It's not easy predicting the future. Every time you do that you lay yourself open to impassioned cries of bias and lack of vision. That said, we at the Labs think we may have made some pretty good selections this year. This is a totally new feature and it was great fun putting it together.
We wanted to help you, our readers, answer the question, “If we are buying a product in one of these product groups, who should we be looking at?” The products that we have reviewed over the past 11 months really comprise the field as a whole. We selected particular products based on our usual monthly criteria. However, the one criterion we did not apply was that of innovation. This issue remedies that.
Innovation, for me, is the forward-looking nature of product development. It's taking a product type and seeing into the future to understand how that product type will be used 12 to 18 months from now. Then it's building a product that addresses specific business needs up the road. This is hard to do because if you add in development time, you're looking at up to 36 months in the future and that's a pretty tough call. The vendors that we have selected this month have done a very good job of that prognostication.
A few of our selections have been chosen for our First Look section, or recognized as Recommended, Best Buy or SC Magazine Lab Approved products over the past 11 months. That is to be expected, but it certainly was not a requirement for selection in this issue. The primary criteria this month are:Shelf life
— Is the product or product suite going to be able to sustain its usefulness and grow and change as the requirements for its product class grow and change?Innovation
— Is there a long-term strategy for staying ahead of the curve? Is the company forward-thinking and equipped to move vision to implementation over time?Usefulness
— Is this product or product suite an important part of the evolving information security landscape?Comprehensiveness
— If appropriate, is the product part of a suite of products that is tightly integrated to provide a comprehensive solution to the challenges in its product space? If not part of a suite — as is the case with some testing tools — does the product implement an expanding vision for solving the problems it will need to address over time?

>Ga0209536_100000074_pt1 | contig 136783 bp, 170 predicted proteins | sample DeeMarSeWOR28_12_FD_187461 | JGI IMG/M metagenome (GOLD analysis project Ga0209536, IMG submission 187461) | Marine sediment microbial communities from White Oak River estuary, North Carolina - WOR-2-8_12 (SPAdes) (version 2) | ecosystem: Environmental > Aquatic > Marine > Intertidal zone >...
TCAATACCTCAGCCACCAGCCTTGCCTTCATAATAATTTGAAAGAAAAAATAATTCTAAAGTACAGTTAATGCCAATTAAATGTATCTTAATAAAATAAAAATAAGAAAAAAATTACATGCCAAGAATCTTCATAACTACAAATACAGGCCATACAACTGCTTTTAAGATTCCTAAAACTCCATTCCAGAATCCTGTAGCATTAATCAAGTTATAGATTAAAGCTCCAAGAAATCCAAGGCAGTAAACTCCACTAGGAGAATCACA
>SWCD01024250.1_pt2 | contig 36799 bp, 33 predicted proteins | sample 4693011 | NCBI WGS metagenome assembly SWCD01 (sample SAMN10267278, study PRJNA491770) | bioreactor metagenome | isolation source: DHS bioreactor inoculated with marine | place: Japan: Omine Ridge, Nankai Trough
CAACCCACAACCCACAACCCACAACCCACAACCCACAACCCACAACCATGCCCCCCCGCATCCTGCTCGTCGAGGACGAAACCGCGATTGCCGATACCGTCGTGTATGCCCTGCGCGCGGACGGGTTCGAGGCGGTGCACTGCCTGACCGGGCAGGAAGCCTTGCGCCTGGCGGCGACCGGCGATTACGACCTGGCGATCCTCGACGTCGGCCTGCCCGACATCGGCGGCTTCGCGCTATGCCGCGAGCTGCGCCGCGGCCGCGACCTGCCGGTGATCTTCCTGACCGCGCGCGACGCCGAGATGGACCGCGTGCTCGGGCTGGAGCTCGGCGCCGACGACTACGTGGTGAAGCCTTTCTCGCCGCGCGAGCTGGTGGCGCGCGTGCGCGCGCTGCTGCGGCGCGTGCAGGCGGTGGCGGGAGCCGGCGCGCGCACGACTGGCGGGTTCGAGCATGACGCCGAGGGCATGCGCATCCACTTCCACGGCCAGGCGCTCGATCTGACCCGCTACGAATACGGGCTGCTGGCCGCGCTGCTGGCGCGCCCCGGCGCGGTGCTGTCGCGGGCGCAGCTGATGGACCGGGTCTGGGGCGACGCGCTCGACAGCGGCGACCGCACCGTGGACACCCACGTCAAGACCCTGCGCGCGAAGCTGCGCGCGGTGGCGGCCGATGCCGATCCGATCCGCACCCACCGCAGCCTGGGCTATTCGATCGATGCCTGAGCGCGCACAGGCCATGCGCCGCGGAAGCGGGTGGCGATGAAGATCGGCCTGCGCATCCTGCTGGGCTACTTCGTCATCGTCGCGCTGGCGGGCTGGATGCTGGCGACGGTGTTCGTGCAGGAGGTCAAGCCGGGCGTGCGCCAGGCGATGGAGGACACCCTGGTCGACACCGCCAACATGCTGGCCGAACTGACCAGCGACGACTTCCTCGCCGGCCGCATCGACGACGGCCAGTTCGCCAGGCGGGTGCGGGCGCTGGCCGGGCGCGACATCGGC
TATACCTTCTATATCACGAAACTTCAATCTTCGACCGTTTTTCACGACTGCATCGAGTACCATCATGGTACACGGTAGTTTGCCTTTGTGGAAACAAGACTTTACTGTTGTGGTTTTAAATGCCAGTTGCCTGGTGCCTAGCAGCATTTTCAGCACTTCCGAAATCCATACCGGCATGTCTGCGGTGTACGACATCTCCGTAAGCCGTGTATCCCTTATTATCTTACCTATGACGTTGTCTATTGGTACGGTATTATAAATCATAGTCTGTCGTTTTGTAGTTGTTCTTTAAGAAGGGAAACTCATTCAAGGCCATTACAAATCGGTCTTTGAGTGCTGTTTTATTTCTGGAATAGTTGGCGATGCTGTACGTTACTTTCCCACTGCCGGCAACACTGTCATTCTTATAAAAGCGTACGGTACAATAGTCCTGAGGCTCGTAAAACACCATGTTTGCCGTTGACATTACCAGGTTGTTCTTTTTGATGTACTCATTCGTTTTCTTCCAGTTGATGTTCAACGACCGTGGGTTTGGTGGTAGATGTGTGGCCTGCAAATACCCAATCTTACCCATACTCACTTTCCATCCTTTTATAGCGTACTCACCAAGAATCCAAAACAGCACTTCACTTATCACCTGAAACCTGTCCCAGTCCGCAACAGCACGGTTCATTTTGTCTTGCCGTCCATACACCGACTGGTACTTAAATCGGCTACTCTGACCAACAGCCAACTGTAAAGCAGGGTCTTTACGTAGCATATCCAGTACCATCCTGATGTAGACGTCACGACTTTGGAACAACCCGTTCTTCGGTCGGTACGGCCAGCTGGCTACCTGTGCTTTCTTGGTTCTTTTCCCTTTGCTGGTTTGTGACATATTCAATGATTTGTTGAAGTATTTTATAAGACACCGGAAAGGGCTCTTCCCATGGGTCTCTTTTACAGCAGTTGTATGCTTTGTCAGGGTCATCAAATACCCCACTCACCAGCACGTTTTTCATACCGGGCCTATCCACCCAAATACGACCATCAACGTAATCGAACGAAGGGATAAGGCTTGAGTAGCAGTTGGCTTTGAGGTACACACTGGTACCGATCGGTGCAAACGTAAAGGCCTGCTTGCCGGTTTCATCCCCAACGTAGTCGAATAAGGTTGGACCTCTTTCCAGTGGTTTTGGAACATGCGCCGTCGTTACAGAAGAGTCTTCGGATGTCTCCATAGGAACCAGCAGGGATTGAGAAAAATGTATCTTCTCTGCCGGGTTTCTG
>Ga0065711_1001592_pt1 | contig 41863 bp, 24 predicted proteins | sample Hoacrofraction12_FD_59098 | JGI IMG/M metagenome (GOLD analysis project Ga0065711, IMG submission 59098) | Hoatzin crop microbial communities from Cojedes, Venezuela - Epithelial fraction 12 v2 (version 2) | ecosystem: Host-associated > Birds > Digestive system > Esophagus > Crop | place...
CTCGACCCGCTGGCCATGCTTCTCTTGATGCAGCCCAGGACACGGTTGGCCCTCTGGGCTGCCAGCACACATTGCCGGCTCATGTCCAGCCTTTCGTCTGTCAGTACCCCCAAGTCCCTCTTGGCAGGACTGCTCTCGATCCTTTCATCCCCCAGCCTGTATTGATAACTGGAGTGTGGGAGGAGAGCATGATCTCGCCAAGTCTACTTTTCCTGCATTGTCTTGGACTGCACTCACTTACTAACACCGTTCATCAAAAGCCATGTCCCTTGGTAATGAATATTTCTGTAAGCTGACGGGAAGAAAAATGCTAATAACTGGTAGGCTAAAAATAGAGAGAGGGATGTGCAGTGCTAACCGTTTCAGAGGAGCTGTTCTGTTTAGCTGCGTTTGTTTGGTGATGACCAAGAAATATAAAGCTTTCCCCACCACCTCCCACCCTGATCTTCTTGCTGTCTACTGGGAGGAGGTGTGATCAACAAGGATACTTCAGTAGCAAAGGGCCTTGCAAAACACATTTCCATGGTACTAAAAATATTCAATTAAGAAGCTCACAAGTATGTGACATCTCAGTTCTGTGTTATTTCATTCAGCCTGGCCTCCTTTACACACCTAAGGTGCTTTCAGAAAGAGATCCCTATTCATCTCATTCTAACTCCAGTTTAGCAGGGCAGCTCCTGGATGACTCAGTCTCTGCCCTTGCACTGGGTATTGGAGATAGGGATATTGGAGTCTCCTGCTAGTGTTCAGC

We looked at several products that were new to us. Those products came into the labs for testing and you will see that we have included a bit more about them from the testing perspective than we have for the products that we have seen before. For those that we have seen before, we wanted to know how they had evolved since our last look at them. You'll see some comments in that regard in the individual reviews.
For all products we had conversations with the visionaries at each vendor company. We wanted to know why they thought they should appear in this issue and what made them different from their competitors. Having heard this type of sales pitch for most of the products we've reviewed, we were prepared for a stack of marketing hype. We got very little. Comparisons were interesting and the vendors stuck close to the agenda and gave us verifiable facts.
Where we could, we looked at entire product lines. In some cases, these comprised standalone products, but more often they were sets of modules that enhanced a core architecture. In that regard, user extensible architectures rated high and we were not disappointed.
The most innovative product lines were built on just such an architecture. These lines included an architecture or platform that could be enhanced by vendor-supplied modules, vendor-supplied modules that the user could modify, and user-created modules that could snap into the underlying architecture. This approach greatly increases shelf life.
The products and product lines we looked at are not for the faint-hearted. These are big solutions to big problems. However, that does not mean that they are for large organizations only. Several of our choices target small and mid-sized organizations. This is another trend that we observed: pricing strategies are a key part of innovation. Several vendors told us that their biggest innovation was finding a way to deliver world-class products to smaller companies at prices they can afford.
Overall, we think that this issue itself is innovative. That, of course is as it should be. If you don't agree with our choices, bring your comments to the blog. I always look forward to discussing this type of issue with the most important folks with whom we deal: you, the readers.MAKING OUR SELECTIONS:
To make it easy to find our choices for innovative companies and products, we have broken our
19 look forward products into five product categories:
- Access control
- Analysis & testing
- Perimeter defense
- Data protection
- Security infrastructure
While these do not cover the entire information assurance tool spectrum, they cover pretty much all of the territory. As well, the categories are neither arbitrary nor do they necessarily follow anyone else's classifications.